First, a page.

American Axle (AXL) posted a net loss of 18 cents before special items in the third quarter of the year. This is better than the Zacks Consensus Estimate of a loss of 37 cents per share.

Net sales dipped 22% to $409.6 million. However, in absolute terms, it is the highest quarterly sales of the year. The lower sales were on the back of a 18% decline in customer production volumes for the North American light truck and sport utility vehicle (SUV) programs that American Axle currently supports for GM and Chrysler.

American Axle’s content-per-vehicle (measured by the dollar value of its product sales supporting GM’s North American light truck and SUV programs and Chrysler’s Heavy Duty Dodge Ram pickup trucks) fell to $1,396 from $1,453 in the third quarter of 2008. Non-GM sales constituted 18.3% of total sales in the reported quarter. The company’s non-GM sales stood at 21.6% of total sales on a year-to-date basis.

American Axle had cash and cash equivalents of $173 million as of Sept. 30, 2009, compared to $198.8 million as of Dec. 31, 2008. Long-term debt amounted to $1.18 billion as of Sept. 30, 2009.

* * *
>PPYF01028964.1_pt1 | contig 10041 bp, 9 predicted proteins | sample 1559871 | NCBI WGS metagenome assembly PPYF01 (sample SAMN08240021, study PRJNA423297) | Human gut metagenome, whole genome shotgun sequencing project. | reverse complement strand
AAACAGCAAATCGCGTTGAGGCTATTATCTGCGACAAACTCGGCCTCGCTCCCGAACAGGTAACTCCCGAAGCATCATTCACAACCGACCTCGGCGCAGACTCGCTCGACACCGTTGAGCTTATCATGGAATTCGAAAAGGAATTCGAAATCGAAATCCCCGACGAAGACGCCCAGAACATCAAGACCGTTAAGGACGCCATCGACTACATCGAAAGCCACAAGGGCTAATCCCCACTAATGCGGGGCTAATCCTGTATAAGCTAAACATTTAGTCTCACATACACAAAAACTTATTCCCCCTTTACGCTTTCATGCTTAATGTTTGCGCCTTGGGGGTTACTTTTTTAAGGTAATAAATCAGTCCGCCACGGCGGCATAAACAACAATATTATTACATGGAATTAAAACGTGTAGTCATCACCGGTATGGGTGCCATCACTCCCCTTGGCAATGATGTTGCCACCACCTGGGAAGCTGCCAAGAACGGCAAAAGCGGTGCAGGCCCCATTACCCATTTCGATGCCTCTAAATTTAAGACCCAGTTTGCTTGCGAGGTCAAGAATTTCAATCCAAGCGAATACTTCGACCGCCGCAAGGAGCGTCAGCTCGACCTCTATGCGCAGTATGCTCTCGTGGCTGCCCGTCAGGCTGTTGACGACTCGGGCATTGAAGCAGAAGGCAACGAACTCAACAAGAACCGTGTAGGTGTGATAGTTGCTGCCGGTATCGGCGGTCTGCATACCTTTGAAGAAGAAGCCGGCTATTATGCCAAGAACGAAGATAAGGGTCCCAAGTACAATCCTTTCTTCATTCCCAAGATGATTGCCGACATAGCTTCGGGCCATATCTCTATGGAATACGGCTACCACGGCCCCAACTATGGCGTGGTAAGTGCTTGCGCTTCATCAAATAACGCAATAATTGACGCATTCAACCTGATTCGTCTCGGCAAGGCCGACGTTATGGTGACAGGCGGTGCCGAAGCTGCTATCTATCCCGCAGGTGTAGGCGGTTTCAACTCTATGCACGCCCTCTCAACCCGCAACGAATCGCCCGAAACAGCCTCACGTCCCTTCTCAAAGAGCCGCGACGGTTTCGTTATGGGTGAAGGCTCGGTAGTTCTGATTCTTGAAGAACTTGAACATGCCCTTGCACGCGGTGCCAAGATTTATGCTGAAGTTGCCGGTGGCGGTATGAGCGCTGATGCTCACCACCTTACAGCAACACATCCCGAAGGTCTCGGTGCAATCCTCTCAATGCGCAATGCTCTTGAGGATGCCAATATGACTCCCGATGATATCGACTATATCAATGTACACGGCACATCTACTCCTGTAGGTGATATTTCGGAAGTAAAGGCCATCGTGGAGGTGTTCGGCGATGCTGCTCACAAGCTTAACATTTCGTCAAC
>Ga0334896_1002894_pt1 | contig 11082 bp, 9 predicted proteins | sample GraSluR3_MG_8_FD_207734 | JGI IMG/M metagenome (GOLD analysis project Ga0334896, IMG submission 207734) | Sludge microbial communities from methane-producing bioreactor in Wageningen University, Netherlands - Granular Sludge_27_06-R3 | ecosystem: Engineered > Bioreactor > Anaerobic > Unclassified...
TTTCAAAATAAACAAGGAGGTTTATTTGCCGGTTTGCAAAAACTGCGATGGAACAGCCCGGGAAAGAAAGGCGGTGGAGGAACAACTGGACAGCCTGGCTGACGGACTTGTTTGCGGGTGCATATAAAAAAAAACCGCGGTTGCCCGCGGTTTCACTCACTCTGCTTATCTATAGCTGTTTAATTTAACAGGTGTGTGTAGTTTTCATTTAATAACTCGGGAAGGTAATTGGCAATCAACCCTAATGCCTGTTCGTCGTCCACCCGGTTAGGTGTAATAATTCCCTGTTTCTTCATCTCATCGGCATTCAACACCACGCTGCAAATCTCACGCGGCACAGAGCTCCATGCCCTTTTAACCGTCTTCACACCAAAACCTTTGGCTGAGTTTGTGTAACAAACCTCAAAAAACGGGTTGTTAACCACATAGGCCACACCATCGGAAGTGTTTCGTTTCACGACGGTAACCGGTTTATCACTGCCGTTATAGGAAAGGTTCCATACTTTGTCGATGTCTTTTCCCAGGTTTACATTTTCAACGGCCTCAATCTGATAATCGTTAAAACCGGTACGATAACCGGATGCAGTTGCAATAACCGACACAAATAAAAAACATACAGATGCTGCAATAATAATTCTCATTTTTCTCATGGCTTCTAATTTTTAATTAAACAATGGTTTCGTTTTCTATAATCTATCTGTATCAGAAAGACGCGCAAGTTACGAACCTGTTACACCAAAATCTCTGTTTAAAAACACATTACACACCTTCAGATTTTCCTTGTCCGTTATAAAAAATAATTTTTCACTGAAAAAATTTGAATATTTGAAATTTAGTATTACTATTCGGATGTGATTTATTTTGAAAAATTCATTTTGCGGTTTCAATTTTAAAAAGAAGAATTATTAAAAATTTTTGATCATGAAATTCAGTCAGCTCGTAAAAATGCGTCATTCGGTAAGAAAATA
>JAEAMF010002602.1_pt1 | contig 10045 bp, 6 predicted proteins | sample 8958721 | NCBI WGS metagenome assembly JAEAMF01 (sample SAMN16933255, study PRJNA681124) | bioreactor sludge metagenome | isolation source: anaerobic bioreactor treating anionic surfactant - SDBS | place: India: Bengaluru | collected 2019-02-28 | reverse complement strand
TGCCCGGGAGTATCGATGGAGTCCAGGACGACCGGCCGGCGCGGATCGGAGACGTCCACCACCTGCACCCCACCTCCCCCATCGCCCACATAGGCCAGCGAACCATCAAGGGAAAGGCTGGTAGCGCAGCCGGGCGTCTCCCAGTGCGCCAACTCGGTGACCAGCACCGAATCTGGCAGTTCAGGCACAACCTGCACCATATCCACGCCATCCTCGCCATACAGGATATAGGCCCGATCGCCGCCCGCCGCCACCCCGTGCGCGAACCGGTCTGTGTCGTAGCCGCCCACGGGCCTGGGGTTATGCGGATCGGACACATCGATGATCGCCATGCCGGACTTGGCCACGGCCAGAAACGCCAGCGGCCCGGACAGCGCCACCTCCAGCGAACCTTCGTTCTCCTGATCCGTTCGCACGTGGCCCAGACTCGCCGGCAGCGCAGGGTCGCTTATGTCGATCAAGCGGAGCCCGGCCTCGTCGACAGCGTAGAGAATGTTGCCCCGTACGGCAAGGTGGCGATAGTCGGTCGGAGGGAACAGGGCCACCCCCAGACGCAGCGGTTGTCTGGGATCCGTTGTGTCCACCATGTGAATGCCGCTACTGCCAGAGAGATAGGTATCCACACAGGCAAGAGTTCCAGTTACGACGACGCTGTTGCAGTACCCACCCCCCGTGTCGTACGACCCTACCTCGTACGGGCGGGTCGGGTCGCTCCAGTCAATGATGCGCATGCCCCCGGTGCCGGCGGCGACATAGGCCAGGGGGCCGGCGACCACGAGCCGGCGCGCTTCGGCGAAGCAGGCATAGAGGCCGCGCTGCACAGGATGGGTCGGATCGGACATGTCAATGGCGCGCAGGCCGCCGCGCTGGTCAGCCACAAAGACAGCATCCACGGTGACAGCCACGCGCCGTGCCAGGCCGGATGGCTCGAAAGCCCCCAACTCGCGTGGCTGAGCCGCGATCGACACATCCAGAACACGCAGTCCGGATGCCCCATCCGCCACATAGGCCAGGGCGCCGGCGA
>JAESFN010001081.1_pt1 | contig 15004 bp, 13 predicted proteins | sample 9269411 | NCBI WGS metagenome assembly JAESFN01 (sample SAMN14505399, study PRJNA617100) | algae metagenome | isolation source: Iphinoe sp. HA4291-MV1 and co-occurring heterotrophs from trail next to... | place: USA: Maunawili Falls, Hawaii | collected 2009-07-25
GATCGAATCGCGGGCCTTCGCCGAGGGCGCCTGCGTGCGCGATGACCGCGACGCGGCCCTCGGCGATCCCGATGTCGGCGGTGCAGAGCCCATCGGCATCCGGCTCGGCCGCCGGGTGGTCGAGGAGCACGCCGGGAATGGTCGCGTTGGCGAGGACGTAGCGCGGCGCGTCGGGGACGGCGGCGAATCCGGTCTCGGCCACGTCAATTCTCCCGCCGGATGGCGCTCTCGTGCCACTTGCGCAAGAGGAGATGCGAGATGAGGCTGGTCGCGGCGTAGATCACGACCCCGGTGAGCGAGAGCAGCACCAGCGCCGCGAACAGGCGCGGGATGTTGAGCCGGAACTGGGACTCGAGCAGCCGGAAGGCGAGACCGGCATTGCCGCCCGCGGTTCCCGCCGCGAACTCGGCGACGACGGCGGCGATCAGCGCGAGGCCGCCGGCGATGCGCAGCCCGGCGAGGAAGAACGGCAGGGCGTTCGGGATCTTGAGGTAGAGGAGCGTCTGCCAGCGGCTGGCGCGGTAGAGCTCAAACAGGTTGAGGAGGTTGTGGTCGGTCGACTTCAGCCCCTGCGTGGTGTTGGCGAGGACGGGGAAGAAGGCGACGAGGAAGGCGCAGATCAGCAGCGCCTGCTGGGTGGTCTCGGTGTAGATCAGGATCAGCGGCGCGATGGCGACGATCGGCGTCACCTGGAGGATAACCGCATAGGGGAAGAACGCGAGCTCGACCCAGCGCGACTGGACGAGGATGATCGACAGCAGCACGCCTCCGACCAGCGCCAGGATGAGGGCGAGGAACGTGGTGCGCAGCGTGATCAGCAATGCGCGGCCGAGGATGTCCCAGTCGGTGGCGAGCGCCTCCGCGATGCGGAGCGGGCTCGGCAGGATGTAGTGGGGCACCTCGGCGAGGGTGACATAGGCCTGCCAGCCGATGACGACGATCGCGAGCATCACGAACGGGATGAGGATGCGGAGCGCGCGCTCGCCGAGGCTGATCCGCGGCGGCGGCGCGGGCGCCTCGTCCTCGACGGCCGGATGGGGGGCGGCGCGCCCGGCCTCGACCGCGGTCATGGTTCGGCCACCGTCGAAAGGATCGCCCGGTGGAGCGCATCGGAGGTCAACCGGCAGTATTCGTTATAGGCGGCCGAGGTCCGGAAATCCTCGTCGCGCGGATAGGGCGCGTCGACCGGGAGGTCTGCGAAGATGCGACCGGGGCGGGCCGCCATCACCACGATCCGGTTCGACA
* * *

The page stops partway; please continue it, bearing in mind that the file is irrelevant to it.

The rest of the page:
In the first nine months of 2009, American Axle had a net cash outflow from operating activities of $19.7 million, an improvement of $77.6 million from the prior-year period. Meanwhile, capital expenditures increased to $115.5 million from $102.8 million in the year-ago period.

American Axle is a Detroit, Michigan-based company and a leader in the supply of driveline systems, modules and components for the light vehicle market. The company manufactures axles, driveshafts and chassis components for light trucks, SUVs and passenger cars. It was hit badly by the bankruptcies of General Motors and Chrysler due its high reliance on these companies. We continue to recommend the shares of the company as Neutral.
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